Keeping Your Addict Loved One In Your Life

coffin

tough-loveEpisode after episode of the TV show Intervention cuts to the quick of how addicts ruin not only their own lives, but how their addictive and destructive behavior can break even the strongest of us. Shattered families confront shattered addicts in the hopes of mending lives all the way around.

The theme is always the same, just different characters. First, we get a preview of the person needing an intervention, usually bowling us over with disbelief that anyone could have spiraled downhill so, and wondering how they stay alive. Then, the day of reckoning comes; intervention time… here each family member gets their turn to impress upon their addict loved one, the pain, the loss, and the grief they have had to endure during the addicts run of substance abuse. As a part of the intervention program, the family members are coached to lay down the law, requiring the son or daughter, sister, brother, mom or dad, or whoever is the potential ‘client’, to exit the intervention with the facilitating therapist, who will accompany them to a pre-selected rehab for 90 days of desperately needed treatment. It is considered the chance of a life time for some of these folks who have no insurance, or the family money has all been spent on previously failed attempts at recovery, or who may just be on everyone’s last nerve. But the family agrees to hang in provided the invitation to rehab is accepted. If the invitation is declined, the family vows to discontinue any help (which they invariably call ‘enabling’), cut off all communication, move and change phone numbers and addresses, and completely cut off all ties… a very hard line to take, in my opinion. They are refusing to have this person they love so deeply, in their lives, if the DOC remains present. I see it as manipulation, a behavior we dislike in our addict loved one. It is conditional love, and the kind of pressure (under the guise of helping) that rarely works, often just makes everyone involved miserable, and serves only to further erode the support systems the addict so intensely needs. Sadly, even the ones that comply with the blackmail and go directly to rehab, end up relapsing within the first 3 to 4 months, merely postponing the inevitable- loosing their families.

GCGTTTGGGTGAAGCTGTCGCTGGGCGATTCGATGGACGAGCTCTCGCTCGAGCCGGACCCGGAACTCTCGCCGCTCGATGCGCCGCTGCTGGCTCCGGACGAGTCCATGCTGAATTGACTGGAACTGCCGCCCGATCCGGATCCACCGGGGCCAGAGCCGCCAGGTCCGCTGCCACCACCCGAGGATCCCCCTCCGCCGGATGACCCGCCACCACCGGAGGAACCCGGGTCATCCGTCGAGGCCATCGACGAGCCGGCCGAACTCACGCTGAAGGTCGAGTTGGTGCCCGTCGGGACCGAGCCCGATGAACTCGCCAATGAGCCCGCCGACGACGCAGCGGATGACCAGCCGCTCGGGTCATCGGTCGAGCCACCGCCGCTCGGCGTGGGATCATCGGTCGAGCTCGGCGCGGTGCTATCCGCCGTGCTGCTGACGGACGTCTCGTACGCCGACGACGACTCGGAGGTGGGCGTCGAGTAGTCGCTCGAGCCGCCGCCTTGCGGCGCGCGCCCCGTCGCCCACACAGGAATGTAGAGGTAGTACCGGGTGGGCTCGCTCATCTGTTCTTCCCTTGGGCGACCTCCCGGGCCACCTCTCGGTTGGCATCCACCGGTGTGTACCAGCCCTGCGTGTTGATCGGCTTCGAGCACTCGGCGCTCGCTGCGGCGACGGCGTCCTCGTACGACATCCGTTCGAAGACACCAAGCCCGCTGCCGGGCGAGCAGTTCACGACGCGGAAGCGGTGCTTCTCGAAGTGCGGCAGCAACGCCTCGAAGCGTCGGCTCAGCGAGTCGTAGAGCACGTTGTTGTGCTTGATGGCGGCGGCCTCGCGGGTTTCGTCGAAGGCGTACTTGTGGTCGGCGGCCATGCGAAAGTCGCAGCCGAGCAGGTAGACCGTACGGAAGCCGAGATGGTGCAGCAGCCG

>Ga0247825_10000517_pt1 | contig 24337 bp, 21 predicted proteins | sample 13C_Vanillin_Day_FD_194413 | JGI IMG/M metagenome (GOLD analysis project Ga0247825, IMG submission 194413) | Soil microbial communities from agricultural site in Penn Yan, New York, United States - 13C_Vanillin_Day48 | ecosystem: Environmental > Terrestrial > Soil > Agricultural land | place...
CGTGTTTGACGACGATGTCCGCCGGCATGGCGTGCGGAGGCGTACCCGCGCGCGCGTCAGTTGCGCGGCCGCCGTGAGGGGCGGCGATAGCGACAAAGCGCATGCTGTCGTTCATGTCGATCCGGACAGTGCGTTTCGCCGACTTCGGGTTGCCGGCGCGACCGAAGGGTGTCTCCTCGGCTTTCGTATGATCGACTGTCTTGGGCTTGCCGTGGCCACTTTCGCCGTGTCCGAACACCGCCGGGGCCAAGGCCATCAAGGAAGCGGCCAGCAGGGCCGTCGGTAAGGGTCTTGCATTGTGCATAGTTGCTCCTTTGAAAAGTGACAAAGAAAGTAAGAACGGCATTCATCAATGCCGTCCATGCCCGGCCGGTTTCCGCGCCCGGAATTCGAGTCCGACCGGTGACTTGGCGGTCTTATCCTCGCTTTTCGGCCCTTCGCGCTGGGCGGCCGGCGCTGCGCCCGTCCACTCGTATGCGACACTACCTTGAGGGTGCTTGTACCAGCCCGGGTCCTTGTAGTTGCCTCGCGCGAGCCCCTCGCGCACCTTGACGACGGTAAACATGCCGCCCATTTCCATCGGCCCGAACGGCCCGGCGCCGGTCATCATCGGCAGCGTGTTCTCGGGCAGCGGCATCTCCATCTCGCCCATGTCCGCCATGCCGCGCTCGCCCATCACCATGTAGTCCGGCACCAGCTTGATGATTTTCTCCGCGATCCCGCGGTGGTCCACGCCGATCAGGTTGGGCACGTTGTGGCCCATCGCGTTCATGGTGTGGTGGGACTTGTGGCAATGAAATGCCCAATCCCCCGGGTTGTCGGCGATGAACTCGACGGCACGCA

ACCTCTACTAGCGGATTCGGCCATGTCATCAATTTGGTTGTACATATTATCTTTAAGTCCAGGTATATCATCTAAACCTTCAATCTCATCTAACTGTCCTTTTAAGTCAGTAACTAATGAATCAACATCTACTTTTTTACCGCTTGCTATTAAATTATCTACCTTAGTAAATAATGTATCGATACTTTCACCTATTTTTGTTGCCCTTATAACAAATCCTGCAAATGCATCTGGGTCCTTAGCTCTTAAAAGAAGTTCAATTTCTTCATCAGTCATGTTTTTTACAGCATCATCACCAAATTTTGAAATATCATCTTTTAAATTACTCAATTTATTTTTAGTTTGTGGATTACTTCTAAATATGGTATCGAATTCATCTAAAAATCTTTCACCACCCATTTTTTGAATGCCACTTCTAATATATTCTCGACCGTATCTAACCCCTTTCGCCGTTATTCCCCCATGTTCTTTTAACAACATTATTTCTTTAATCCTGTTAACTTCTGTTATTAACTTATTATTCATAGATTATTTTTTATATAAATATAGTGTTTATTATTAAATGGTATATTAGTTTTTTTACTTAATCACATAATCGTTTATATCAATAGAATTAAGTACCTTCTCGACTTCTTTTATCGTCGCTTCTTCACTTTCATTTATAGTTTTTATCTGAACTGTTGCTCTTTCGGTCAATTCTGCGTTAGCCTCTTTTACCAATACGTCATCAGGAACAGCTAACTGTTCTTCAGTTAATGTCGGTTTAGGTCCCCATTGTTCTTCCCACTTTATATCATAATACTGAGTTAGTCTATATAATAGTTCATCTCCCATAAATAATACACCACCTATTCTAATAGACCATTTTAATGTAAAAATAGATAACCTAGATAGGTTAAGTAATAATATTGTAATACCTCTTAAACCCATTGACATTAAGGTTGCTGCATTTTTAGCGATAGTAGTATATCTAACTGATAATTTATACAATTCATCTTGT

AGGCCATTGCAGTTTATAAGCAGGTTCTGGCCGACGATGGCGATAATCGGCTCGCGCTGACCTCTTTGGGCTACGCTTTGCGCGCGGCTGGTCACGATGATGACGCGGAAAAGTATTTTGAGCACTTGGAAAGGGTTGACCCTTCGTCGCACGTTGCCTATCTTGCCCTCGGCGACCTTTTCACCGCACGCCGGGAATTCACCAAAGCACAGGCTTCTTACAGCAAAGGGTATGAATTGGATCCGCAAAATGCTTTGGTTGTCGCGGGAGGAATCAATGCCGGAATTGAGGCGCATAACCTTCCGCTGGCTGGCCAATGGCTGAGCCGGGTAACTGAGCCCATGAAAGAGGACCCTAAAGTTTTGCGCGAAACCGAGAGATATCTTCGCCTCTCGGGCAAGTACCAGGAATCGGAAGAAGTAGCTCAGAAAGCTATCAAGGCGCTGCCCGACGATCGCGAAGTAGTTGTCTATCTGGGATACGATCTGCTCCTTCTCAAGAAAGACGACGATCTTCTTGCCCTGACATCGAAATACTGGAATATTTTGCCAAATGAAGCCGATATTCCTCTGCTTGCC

I hear you family, and I feel your pain. I’ve been down that road myself, the victim of theft, lies, manipulation, subsequent loss of health, and all the crazy making that went with it, but I never discharged my daughter from my life entirely, nor made our relationship contingent on her ability to abstain from drugs. I found a way to set boundaries, protect myself and my property, and love my daughter what I call, ‘from afar’. Many would say I enabled her. I say I enabled her to stay alive. Dr. Peter Ferentzy who writes for the Huffington Post, gives new meaning to the word ‘enabling’ in his article. He does concede that there may come a time when someone in your life is too much to bear, and letting that person go might be necessary, however it is best to come clean and admit that you are doing it for yourself- Throwing people to the dogs for their own good is nonsense and starting to wear thin, as he puts it.

So, contrary to common Alonon/ AA teachings, I became my daughter’s advocate, providing her with a cell phone when she was homeless, rides to the food stamp office or hospital if needed, and I was always good for a 1 or 2 night stop over the night before checking into rehab, or if she was just plum out of steam, grit, and heart. Granted she could use the cell phone to hook up, but a cell phone today in our world is a necessity for not only emergencies, but just to get around, and I’m not trying to further cripple her. Moreover it kept me in touch with her giving me some sense of peace of mind while she was out there whiling. Should I not help her get her broken leg splinted, for fear she may then be able to walk down the street and get drugs? I mean, where do you draw the line?

Ok Mom, you can choose tough love as you have been instructed to do, and what you have been told your daughter deserves- lock your door- tell your daughter she can’t come home- she’ll have to figure it out, just like she figured out how to get the drugs. She will hit rock bottom, which is your goal because you were told it is a necessary dynamic if she ever hopes to recover. I can guarantee you that Missey will soon be pan handling on the streets, scoring drugs, getting sick, and possibly being arrested. The ultimate consequence to this banishment is death. According to your teachings you may be technically right Mom, but being dead right is a hollow victory. coffin


June 15, 2017

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